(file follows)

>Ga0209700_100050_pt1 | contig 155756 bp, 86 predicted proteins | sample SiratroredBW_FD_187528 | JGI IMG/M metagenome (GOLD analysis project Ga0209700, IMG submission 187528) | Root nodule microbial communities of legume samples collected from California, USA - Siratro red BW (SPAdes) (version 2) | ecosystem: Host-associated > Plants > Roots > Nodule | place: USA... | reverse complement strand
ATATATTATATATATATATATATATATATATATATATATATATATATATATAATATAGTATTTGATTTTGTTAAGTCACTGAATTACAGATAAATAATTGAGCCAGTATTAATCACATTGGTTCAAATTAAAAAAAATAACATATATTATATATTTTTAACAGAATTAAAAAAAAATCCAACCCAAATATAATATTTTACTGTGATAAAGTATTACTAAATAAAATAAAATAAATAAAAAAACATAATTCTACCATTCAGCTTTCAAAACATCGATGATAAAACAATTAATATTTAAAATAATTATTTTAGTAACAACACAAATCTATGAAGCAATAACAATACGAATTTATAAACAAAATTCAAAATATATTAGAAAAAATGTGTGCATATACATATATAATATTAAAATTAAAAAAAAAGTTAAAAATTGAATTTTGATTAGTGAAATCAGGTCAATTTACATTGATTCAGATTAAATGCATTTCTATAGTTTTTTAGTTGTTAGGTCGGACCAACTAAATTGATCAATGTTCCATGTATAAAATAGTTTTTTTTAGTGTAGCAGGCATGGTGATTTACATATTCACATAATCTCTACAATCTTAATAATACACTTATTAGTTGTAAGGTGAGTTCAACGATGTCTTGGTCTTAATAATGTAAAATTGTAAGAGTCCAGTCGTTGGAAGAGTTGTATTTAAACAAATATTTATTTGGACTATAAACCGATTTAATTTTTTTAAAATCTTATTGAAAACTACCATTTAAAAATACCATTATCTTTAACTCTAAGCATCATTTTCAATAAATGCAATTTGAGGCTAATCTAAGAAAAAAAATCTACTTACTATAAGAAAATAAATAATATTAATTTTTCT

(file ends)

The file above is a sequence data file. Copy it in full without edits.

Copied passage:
>Ga0209700_100050_pt1 | contig 155756 bp, 86 predicted proteins | sample SiratroredBW_FD_187528 | JGI IMG/M metagenome (GOLD analysis project Ga0209700, IMG submission 187528) | Root nodule microbial communities of legume samples collected from California, USA - Siratro red BW (SPAdes) (version 2) | ecosystem: Host-associated > Plants > Roots > Nodule | place: USA... | reverse complement strand
ATATATTATATATATATATATATATATATATATATATATATATATATATATAATATAGTATTTGATTTTGTTAAGTCACTGAATTACAGATAAATAATTGAGCCAGTATTAATCACATTGGTTCAAATTAAAAAAAATAACATATATTATATATTTTTAACAGAATTAAAAAAAAATCCAACCCAAATATAATATTTTACTGTGATAAAGTATTACTAAATAAAATAAAATAAATAAAAAAACATAATTCTACCATTCAGCTTTCAAAACATCGATGATAAAACAATTAATATTTAAAATAATTATTTTAGTAACAACACAAATCTATGAAGCAATAACAATACGAATTTATAAACAAAATTCAAAATATATTAGAAAAAATGTGTGCATATACATATATAATATTAAAATTAAAAAAAAAGTTAAAAATTGAATTTTGATTAGTGAAATCAGGTCAATTTACATTGATTCAGATTAAATGCATTTCTATAGTTTTTTAGTTGTTAGGTCGGACCAACTAAATTGATCAATGTTCCATGTATAAAATAGTTTTTTTTAGTGTAGCAGGCATGGTGATTTACATATTCACATAATCTCTACAATCTTAATAATACACTTATTAGTTGTAAGGTGAGTTCAACGATGTCTTGGTCTTAATAATGTAAAATTGTAAGAGTCCAGTCGTTGGAAGAGTTGTATTTAAACAAATATTTATTTGGACTATAAACCGATTTAATTTTTTTAAAATCTTATTGAAAACTACCATTTAAAAATACCATTATCTTTAACTCTAAGCATCATTTTCAATAAATGCAATTTGAGGCTAATCTAAGAAAAAAAATCTACTTACTATAAGAAAATAAATAATATTAATTTTTCT